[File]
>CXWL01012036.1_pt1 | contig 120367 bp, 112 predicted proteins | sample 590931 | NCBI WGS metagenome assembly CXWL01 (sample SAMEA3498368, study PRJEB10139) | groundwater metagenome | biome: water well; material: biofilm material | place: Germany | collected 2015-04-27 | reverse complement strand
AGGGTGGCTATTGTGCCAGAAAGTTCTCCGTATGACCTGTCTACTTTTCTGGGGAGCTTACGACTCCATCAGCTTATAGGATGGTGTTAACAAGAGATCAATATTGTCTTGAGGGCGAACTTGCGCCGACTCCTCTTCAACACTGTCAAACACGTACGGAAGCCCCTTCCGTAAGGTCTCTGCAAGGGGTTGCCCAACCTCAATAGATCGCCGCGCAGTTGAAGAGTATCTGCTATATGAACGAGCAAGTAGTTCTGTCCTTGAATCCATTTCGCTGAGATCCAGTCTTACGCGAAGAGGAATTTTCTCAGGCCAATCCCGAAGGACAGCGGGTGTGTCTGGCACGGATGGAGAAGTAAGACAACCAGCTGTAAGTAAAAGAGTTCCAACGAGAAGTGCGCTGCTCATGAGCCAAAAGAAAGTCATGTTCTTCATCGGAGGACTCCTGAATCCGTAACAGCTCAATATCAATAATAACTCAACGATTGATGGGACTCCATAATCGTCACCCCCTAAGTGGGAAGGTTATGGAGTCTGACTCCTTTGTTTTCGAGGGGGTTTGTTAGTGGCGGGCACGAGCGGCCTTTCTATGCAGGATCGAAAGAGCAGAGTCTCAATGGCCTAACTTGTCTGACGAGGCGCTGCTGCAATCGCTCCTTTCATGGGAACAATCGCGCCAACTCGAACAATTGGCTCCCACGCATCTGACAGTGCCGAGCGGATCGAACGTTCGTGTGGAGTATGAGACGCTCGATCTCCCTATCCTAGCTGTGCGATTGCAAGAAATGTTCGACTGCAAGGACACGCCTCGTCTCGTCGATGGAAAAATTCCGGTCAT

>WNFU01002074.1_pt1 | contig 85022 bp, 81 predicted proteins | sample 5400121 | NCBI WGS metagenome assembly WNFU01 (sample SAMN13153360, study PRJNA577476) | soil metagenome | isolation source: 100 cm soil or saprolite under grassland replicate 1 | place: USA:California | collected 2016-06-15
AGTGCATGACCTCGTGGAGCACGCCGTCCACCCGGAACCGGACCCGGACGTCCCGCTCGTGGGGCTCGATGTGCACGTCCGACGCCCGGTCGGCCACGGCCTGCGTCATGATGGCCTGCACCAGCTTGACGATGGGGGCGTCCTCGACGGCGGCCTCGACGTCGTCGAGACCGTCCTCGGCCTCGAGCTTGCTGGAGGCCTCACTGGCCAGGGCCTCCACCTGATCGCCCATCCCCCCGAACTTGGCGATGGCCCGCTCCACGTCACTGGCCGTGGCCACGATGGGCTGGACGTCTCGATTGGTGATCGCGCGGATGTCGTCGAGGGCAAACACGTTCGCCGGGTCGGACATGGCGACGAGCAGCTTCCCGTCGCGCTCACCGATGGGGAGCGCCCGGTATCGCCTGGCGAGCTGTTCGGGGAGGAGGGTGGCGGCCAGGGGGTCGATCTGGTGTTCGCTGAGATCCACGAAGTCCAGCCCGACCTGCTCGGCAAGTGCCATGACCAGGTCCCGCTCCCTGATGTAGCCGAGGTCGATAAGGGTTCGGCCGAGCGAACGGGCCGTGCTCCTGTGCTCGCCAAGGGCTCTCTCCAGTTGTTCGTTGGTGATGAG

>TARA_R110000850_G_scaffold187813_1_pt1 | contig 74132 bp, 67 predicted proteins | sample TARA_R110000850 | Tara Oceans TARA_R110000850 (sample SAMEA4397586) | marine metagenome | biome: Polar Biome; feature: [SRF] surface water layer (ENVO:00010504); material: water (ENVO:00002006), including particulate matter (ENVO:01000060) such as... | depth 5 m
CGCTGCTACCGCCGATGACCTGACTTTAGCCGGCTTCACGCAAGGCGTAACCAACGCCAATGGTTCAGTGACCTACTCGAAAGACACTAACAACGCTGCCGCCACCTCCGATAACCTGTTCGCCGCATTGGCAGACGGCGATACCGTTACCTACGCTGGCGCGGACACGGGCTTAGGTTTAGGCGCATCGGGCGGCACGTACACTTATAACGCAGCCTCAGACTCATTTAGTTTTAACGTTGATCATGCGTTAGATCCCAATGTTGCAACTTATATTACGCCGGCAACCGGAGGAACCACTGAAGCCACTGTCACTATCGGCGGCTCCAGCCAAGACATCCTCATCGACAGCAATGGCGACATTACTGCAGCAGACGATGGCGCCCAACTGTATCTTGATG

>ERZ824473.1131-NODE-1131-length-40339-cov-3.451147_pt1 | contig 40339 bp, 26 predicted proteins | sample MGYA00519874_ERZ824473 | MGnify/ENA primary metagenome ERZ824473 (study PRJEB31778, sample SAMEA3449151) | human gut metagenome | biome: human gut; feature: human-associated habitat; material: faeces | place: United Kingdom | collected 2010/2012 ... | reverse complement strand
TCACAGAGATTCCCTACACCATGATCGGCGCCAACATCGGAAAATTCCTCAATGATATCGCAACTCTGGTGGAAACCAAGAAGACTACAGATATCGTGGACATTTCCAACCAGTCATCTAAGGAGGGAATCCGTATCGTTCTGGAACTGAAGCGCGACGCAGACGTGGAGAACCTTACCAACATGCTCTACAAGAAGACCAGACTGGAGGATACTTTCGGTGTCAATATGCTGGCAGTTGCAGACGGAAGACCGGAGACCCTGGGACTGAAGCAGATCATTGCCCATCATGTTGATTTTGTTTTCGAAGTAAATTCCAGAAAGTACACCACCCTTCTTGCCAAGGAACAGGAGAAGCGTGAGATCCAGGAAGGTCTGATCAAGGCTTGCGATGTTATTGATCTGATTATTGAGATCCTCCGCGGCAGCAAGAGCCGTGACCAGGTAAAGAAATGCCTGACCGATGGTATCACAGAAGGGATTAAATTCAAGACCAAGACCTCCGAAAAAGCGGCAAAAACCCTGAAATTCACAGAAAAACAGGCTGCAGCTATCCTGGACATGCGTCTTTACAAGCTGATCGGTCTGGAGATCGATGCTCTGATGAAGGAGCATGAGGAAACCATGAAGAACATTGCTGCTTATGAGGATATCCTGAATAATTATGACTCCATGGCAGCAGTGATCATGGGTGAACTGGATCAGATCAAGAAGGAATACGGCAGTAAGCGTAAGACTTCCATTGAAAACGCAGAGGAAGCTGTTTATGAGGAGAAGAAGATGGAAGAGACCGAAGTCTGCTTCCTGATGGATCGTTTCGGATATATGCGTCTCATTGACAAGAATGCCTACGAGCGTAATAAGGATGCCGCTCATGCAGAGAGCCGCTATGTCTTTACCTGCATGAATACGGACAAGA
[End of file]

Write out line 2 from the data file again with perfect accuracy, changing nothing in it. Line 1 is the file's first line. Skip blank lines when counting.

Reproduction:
AGGGTGGCTATTGTGCCAGAAAGTTCTCCGTATGACCTGTCTACTTTTCTGGGGAGCTTACGACTCCATCAGCTTATAGGATGGTGTTAACAAGAGATCAATATTGTCTTGAGGGCGAACTTGCGCCGACTCCTCTTCAACACTGTCAAACACGTACGGAAGCCCCTTCCGTAAGGTCTCTGCAAGGGGTTGCCCAACCTCAATAGATCGCCGCGCAGTTGAAGAGTATCTGCTATATGAACGAGCAAGTAGTTCTGTCCTTGAATCCATTTCGCTGAGATCCAGTCTTACGCGAAGAGGAATTTTCTCAGGCCAATCCCGAAGGACAGCGGGTGTGTCTGGCACGGATGGAGAAGTAAGACAACCAGCTGTAAGTAAAAGAGTTCCAACGAGAAGTGCGCTGCTCATGAGCCAAAAGAAAGTCATGTTCTTCATCGGAGGACTCCTGAATCCGTAACAGCTCAATATCAATAATAACTCAACGATTGATGGGACTCCATAATCGTCACCCCCTAAGTGGGAAGGTTATGGAGTCTGACTCCTTTGTTTTCGAGGGGGTTTGTTAGTGGCGGGCACGAGCGGCCTTTCTATGCAGGATCGAAAGAGCAGAGTCTCAATGGCCTAACTTGTCTGACGAGGCGCTGCTGCAATCGCTCCTTTCATGGGAACAATCGCGCCAACTCGAACAATTGGCTCCCACGCATCTGACAGTGCCGAGCGGATCGAACGTTCGTGTGGAGTATGAGACGCTCGATCTCCCTATCCTAGCTGTGCGATTGCAAGAAATGTTCGACTGCAAGGACACGCCTCGTCTCGTCGATGGAAAAATTCCGGTCAT